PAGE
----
Sunday, May 15, 2011

The Hypnotic Voice of Andrea Gibson

I was introduced to Andrea Gibson's slam poetry about a week ago, and I fell head over heels in love with her instantly. To be a poet, you gotta have a way with words. But Andrea Gibson? I feel like she's reintroducing me to my own language every time I listen to her, she weaves words into magick in a way that's mesmerizing and at times even hypnotic. The first poem I listened to her preform was "I Do," which was in response to prop 8. It gave me goosebumps and literally moved me to tears. Love is love. And "I Do" is the most beautiful and sad love story I've heard in a long time. The way she preforms all of her poetry... there's just such a raw, passionate electricity in her that she forces you to feel what she feels. It's also just amazing how she flawlessly blends the political with the romantically intimate and humourous. So how is a lesbian love poem feminist? Because the anti-feminist movement is driven by the patriarchy, which wants to maintain traditional gender roles in order to keep its power. So by challenging the restrictive constructs of sexuality that the patriarchy endorses, she's challenging the patriarchy itself.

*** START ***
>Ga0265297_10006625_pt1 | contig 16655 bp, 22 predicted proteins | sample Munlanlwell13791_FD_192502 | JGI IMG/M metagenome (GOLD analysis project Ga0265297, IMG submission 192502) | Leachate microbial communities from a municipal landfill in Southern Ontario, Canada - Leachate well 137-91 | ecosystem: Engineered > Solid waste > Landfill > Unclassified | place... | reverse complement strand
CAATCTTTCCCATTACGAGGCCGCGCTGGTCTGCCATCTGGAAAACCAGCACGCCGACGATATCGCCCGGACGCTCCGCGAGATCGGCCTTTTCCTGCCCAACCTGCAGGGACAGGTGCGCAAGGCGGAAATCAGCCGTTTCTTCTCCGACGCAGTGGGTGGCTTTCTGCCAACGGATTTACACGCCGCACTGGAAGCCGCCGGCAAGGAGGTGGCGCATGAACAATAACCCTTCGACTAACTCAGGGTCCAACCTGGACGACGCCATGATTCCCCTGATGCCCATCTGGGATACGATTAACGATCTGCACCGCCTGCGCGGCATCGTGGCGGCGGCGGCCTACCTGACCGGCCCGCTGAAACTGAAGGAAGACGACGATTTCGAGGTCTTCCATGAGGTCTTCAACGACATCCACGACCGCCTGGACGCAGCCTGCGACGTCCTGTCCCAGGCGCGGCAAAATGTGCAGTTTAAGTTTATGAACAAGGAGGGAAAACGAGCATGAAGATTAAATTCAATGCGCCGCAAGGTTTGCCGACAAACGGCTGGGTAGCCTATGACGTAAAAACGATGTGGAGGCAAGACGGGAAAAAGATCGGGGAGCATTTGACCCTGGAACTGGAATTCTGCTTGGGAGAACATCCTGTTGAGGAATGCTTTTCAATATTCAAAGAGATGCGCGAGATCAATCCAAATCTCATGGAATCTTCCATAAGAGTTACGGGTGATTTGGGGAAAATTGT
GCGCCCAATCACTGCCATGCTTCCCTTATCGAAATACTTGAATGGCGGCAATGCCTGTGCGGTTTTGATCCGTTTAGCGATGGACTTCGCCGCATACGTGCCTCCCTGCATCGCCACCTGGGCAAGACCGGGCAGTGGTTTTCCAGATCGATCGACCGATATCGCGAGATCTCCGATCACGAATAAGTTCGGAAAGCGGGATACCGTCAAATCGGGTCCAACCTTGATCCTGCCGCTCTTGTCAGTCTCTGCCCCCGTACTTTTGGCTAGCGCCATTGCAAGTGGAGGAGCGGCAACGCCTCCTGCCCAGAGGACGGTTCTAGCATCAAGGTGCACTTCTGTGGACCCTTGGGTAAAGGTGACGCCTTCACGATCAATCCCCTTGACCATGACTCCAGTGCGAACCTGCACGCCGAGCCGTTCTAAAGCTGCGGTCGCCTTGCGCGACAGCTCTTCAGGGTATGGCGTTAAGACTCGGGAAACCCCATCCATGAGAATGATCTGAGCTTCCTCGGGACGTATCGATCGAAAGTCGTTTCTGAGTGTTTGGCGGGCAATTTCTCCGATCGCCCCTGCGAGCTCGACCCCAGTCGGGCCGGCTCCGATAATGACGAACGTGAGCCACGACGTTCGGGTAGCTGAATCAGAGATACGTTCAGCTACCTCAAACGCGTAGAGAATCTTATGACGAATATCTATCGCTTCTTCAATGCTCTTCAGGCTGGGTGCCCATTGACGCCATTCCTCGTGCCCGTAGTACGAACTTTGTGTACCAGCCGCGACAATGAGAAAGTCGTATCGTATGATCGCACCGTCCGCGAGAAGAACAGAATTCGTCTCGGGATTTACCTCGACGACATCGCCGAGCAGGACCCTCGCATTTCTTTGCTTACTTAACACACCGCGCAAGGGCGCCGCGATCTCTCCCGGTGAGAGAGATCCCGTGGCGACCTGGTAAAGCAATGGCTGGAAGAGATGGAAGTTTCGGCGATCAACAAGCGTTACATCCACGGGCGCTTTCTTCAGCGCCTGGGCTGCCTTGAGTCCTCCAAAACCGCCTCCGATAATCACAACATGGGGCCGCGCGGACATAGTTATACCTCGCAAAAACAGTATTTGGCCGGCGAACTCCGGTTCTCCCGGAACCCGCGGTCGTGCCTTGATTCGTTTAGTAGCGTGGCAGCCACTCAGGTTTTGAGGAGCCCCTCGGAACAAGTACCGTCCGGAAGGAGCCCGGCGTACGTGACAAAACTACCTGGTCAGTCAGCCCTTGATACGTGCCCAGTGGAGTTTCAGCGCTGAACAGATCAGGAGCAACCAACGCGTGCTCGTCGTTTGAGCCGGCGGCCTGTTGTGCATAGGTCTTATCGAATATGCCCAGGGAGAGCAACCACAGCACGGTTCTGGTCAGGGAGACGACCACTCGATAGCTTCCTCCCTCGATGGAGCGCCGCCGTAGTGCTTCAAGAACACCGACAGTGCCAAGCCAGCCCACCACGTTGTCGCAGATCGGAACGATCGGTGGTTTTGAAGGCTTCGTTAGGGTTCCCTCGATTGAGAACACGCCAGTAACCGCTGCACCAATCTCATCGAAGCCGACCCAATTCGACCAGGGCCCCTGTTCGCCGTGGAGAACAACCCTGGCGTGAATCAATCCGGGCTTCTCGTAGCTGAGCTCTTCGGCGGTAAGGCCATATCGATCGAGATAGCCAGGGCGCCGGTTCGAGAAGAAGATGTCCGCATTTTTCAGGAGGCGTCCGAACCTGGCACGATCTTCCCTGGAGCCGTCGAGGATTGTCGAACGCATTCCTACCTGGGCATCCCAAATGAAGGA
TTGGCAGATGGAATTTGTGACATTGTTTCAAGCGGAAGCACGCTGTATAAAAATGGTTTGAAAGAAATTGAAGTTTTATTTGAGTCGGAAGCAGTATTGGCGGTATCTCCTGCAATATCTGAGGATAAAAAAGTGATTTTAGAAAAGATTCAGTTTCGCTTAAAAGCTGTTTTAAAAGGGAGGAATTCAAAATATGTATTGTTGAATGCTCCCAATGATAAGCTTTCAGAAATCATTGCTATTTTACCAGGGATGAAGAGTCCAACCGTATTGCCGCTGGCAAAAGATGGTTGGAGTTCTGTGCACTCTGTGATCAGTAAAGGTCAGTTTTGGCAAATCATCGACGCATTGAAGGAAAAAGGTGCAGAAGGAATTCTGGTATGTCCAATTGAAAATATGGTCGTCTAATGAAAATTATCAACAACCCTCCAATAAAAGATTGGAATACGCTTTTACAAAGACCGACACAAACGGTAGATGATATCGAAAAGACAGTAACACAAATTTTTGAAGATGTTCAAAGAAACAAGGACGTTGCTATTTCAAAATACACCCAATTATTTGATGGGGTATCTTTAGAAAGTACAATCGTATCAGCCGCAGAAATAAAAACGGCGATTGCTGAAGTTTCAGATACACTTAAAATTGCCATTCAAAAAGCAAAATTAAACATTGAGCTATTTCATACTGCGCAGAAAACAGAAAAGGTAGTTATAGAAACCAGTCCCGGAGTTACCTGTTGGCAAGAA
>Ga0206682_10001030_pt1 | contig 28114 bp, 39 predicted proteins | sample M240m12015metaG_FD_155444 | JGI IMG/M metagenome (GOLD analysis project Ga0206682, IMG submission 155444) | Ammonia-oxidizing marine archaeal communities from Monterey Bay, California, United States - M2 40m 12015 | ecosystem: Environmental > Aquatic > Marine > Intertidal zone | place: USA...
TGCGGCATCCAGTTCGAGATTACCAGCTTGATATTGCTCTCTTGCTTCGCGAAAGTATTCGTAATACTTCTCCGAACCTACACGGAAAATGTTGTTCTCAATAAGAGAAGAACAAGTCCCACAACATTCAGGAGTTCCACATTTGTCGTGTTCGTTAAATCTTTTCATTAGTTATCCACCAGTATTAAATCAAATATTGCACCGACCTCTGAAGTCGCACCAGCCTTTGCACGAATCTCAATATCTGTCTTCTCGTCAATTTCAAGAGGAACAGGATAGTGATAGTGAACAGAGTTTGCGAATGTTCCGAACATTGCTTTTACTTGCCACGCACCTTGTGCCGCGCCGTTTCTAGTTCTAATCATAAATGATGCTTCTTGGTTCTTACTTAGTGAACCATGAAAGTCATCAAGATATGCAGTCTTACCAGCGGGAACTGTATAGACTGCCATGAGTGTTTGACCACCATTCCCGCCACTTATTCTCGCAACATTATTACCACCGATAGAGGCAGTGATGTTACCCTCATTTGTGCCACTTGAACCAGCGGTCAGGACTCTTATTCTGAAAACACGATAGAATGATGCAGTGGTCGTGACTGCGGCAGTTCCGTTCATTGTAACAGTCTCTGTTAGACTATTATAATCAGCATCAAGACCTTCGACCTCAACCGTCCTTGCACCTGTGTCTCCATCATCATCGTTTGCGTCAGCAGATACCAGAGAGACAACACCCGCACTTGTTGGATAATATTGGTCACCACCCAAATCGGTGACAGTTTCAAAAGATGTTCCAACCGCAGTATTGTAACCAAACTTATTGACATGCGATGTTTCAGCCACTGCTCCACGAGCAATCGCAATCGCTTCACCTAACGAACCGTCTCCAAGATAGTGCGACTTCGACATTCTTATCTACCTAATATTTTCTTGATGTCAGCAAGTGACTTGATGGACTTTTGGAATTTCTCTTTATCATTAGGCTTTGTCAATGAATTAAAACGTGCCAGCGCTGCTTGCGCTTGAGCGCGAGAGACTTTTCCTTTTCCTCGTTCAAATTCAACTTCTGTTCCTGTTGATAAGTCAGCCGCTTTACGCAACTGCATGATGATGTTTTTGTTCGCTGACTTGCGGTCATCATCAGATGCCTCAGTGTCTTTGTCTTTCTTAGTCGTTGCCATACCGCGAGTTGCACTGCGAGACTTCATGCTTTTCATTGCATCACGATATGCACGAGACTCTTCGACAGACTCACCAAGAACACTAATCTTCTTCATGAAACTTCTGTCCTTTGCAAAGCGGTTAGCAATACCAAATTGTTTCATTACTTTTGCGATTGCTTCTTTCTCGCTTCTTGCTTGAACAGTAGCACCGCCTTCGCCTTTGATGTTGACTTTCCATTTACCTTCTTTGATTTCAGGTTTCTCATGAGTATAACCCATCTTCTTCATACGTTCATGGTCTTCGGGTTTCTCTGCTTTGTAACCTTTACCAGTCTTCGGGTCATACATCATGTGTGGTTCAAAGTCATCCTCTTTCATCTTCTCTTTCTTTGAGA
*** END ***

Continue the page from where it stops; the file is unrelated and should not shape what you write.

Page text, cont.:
"Blue Blanket," which explores the idea of rape, is another of my favorites. I feel like there's a movement in our culture to trivialize rape. I see this in the idea that there are "gray shades" of rape (like the assertion that "date rape" doesn't count, or that if a woman is drinking/out late, that she should have known better and been more responsible, and thus it's really her fault). "Blue Blanket" is powerful because she calls it what it is. She doesn't apologize or shy away from the subject, saying something like "oh, yes it was traumatic, but I suppose I'm just sensitive" or "well, I really shouldn't have been walking home alone that late at night." No. The voice of the poem is traumatized and recognizes her right to outrage. In all the versions I've seen, she becomes so passionate that by the end, she's almost singing. The last line is so strong, it sticks with you. I haven't been able to get it out of my head all week. And it brings up such a good point. For years I've had issues with the idea that being a young woman, I can't be out late at night by myself because I "might be attacked." I'm not playing down the fact that statistically women are more at risk of violence than men, but I have issues with the fact that nobody's ever asked me why I haven't walked my boyfriend home when it's late and dark. They don't fret over his safety because our society doesn't label him a potential victim. But me? I've been taught since I was a young girl to take extensive precautions so that I remain safe. And I'm called sensible if I take them, and foolish and irresponsible if I don't. A man would typically be considered paranoid and ridiculous if he took the same precautions. Unless, of course, he identifies as a minority that puts him at risk, such as being queer. Why do we allow the idea that "boys will be boys" to permeate our culture? Why does the burden of "responsibility" and "sensibility" fall only on those that we consider at risk for being turned into victims of violence? I refuse to believe there's anything inherently dangerous about men. The reason men are statistically more likely to become rapists is that our society enables them. Why is it though that we teach the people more at risk of being attacked how to be safe, instead of teaching those more likely to become perpetrators of such violence not to attack other people? Is it impossible to reach a balance so that everyone feels as safe during the day as when the sun goes down?